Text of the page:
BEEFEATER 24—Because the market can bear more gin

My Fellow Inebriates,

Don’t tell Julia Gale, but I’m cheating on her with another gin.

I couldn’t help it. I’ve been waiting and waiting for BROKER’S GIN to make an appearance at my local government booze shop, but the last time I checked, it wasn’t there, and…well…the sun was shining, which means G&T time. The stars were lining up: we even had limes and tonic water ready in the fridge.

It wasn’t intentional. My dad had bought the tonic for his sore stomach and my mum had earmarked the limes for some sort of peanut-lime chicken abomination. They had no plans to buy gin, but…well, the stars lined up.

Faced with a paralyzing selection of beer and an even more overwhelming array of wine, my mum hit the gin aisle, where she would have to cope with only 14 brands.

Those 14 brands divide into 34 gin variations, however, posing less confusion than the wine and beer sections, but certainly enough for my addlepated mother. Whereas weirdo gin producers such as Hendrick’s sport only one style and size, brands such as TANQUERAY and BEEFEATER not only come in multiple sizes; they also boast premium versions that cost an arm and a leg. Tanqueray 10 is particularly pricey ($42.99 per 750mL versus $24.99 for the original). And if gin goes the way of vodka, the liquor store will have to build a new shelf for a host of new dipshit flavors.

What’s the history behind this? I suspect it goes like this: Charles Tanqueray creates a perfect London gin in 1830, predating Beefeater but not Plymouth and besting both, and these “establishment” brands then elbow out all the cheap gin joints in England, alleviating the social problems you’d expect from turpentine-flavored moonshine. But the market is quickly crowded by other gin manufacturers offering both mainstream gin flavorings and bizarre variants such as cucumber essence, and next thing you know my easily puzzled parent is staring at a massive selection and wondering if early Alzheimer’s is kicking in.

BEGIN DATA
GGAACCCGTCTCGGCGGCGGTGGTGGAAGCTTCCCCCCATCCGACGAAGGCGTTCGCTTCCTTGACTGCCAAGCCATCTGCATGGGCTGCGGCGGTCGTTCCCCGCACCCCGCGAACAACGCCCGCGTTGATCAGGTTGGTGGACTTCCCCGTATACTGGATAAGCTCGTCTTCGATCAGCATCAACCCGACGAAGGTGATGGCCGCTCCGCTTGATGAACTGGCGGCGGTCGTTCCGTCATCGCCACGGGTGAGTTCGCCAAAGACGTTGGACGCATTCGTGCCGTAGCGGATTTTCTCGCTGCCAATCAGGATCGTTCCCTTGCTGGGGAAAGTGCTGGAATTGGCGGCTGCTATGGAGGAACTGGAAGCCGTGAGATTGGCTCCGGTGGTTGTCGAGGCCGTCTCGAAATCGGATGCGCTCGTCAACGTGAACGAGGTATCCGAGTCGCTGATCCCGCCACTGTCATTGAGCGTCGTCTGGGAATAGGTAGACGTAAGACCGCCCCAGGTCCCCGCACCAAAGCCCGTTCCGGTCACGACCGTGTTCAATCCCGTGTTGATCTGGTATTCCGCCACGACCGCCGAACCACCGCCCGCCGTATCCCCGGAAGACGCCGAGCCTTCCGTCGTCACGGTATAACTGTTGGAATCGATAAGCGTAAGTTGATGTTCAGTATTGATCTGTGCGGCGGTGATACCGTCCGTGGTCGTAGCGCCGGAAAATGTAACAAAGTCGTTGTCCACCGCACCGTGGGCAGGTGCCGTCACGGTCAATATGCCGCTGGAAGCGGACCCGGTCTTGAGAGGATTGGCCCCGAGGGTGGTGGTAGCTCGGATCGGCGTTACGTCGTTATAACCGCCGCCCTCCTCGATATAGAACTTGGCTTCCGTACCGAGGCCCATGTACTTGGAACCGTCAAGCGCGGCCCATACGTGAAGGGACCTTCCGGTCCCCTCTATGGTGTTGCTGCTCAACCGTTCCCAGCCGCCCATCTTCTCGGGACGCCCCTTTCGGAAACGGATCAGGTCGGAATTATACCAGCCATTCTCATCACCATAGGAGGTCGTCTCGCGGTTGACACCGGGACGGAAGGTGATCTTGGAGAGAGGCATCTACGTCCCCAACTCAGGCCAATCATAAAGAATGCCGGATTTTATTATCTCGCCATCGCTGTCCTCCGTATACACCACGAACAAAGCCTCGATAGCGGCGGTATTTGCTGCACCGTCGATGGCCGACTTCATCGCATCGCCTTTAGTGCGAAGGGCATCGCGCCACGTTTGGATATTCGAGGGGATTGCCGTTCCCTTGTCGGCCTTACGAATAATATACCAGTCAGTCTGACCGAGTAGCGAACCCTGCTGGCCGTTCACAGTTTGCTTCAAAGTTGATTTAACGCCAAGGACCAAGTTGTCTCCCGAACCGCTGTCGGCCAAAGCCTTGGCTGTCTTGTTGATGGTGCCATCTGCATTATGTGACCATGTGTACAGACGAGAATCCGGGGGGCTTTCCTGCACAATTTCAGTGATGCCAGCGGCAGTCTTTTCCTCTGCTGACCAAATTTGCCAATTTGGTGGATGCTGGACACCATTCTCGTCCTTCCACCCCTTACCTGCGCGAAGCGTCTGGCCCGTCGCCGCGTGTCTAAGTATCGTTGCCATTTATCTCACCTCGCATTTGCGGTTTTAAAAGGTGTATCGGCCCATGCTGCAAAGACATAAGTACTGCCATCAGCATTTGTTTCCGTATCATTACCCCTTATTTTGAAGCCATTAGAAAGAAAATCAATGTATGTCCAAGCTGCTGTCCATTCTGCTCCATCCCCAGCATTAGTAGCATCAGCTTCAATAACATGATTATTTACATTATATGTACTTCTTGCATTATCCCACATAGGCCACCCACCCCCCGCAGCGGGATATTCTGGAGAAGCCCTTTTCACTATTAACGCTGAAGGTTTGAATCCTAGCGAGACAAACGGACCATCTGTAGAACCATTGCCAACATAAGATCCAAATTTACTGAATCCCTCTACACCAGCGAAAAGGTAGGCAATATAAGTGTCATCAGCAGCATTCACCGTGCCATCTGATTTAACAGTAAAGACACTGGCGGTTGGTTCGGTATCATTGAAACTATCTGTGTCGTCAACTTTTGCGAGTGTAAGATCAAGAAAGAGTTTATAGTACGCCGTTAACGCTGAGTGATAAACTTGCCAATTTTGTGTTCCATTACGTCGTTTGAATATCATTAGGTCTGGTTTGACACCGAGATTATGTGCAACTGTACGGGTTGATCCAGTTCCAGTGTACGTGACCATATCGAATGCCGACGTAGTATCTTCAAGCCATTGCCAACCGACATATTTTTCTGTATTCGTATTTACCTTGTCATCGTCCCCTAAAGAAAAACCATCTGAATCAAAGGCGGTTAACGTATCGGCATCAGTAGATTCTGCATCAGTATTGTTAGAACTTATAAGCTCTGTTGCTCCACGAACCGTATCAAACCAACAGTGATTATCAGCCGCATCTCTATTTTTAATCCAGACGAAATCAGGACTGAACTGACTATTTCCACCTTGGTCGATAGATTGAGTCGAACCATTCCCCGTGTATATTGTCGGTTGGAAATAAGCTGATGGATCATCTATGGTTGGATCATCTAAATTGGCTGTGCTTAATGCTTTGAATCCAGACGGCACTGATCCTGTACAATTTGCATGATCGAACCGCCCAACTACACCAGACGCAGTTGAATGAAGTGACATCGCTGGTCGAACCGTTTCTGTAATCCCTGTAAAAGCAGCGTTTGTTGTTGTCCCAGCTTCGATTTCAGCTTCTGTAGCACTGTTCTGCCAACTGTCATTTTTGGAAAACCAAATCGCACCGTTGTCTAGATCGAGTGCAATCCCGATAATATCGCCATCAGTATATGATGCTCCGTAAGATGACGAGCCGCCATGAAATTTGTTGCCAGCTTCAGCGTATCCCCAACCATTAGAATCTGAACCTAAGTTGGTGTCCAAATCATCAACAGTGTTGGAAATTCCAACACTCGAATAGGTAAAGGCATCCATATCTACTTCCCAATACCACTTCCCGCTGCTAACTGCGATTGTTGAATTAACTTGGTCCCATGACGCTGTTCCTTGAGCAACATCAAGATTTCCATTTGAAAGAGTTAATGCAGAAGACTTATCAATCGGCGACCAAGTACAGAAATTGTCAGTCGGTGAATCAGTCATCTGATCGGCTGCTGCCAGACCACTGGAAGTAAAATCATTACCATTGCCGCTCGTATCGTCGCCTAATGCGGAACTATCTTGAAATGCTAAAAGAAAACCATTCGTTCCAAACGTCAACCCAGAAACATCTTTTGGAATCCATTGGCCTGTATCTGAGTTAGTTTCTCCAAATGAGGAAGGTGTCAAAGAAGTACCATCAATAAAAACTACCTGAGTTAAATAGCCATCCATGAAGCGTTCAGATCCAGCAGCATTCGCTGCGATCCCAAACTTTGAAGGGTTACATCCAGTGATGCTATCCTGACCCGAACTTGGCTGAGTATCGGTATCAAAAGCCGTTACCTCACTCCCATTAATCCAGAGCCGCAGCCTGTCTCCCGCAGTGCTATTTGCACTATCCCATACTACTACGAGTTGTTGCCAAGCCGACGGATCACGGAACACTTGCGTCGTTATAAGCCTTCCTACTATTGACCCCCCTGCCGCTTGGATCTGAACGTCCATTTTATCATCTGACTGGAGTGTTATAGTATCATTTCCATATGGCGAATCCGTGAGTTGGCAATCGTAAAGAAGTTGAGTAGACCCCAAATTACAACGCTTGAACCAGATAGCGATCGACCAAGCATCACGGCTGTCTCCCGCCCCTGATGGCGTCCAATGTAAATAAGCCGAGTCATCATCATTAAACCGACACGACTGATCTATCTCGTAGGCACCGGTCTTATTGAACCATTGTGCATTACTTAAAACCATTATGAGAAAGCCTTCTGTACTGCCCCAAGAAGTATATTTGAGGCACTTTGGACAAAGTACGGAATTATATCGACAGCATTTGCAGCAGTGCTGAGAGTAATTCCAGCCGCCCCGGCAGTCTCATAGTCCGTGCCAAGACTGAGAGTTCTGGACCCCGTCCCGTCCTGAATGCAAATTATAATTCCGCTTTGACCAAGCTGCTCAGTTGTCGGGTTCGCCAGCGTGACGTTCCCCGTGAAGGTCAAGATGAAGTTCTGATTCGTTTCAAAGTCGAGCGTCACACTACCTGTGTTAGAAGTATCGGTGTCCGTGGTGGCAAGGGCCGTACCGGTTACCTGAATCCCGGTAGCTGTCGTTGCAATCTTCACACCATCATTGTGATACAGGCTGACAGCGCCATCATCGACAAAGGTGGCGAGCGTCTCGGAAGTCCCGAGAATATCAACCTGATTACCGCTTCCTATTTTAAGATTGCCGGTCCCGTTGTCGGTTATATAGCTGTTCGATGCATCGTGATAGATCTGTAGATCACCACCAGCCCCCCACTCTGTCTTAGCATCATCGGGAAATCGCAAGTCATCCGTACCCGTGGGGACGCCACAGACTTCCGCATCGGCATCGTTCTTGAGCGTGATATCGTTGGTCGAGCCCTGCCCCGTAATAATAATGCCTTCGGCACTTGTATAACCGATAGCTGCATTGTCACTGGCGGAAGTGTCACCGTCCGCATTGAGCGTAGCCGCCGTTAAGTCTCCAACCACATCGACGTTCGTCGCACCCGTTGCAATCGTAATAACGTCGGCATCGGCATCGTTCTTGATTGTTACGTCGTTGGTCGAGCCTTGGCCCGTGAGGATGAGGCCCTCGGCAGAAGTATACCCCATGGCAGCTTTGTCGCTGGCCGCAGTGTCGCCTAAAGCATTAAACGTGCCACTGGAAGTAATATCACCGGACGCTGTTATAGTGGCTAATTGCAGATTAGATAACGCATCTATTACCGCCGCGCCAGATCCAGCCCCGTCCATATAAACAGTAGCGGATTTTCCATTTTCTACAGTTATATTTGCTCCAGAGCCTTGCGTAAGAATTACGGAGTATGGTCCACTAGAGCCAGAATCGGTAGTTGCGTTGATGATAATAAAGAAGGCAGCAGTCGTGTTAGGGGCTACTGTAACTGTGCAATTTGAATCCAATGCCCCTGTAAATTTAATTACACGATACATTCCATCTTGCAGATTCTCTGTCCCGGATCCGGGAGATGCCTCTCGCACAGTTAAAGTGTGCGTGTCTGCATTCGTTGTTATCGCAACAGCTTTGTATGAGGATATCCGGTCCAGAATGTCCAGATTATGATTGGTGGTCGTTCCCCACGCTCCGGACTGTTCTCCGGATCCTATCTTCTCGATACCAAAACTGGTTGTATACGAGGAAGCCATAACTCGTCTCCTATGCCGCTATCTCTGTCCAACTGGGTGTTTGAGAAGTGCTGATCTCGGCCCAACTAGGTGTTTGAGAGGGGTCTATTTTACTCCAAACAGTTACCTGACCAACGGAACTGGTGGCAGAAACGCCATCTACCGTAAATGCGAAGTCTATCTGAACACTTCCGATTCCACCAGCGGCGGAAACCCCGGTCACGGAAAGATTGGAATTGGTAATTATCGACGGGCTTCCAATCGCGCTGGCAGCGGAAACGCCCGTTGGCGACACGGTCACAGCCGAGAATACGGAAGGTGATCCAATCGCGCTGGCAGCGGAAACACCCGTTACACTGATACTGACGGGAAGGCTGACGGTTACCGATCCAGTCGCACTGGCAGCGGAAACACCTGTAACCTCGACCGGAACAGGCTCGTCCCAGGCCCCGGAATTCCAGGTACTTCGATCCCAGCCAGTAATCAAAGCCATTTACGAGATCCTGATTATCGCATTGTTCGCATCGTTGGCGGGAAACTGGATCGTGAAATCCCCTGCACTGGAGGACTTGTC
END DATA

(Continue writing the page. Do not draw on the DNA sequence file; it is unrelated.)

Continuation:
The marketing intelligence goes like this. The main decent contenders with any history are Tanqueray and Beefeater. Put Tanqueray on the shelf beside Beefeater and you’ve got a shoot-out. With Tanqueray costing only a dollar more than Beefeater, the choice comes down to how subtle you like your gin—flirting at you with juniper or belting you with it. If you haven’t tried either product, the odds are probably 50/50 you’ll pick either one.

Now put Tanq 10 beside Tanqueray and Beefeater. Sixty percent higher in price, this exorbitant sibling tastes cleaner, lighter, and arguably more refined. If anything it argues for diminishing returns—how good does gin really get, and do you have to refine the character right out of it to hit this price point?

But it doesn’t matter how Tanq 10 tastes. Its very presence on the shelf has accomplished a marketing coup—it’s redirected the dilemma. Instead of considering the merits of two almost equally priced gins, the consumer now sees the choice as between Tanqueray and Tanqueray 10, with Beefeater characterizing the bottom shelf—whether or not it deserves to be relegated to that position. Whereas ordinary Tanqueray, at $1 above Beefeater, didn’t seem like a deal before, now it seems like a steal. Now you can get a steal without being cheap.

Even though Tanqueray figured this out first, Beefeater eventually got into the game with BEEFEATER 24. Launched in 2008, this tea-infused variant, which would probably make founder James Burrough roll over in his grave, dials back the juniper in favor of a more balanced, 12-botanical recipe intended to channel the sensibilities of Burrough’s tea-merchant father. At $6 more than original BEEFEATER for 750mL, BEEFEATER 24 is invoking the same strategy as Tanqueray—creating choice within the brand, thereby satisfying the shopper’s urge to experiment without deserting the brand. Without cheating, that is.

Ahhhh, I never told Julia I wouldn’t cheat, but by now you must realize I’ve gone and made a gin & tonic with BEEFEATER 24. But what’s done is done, so let’s talk taste.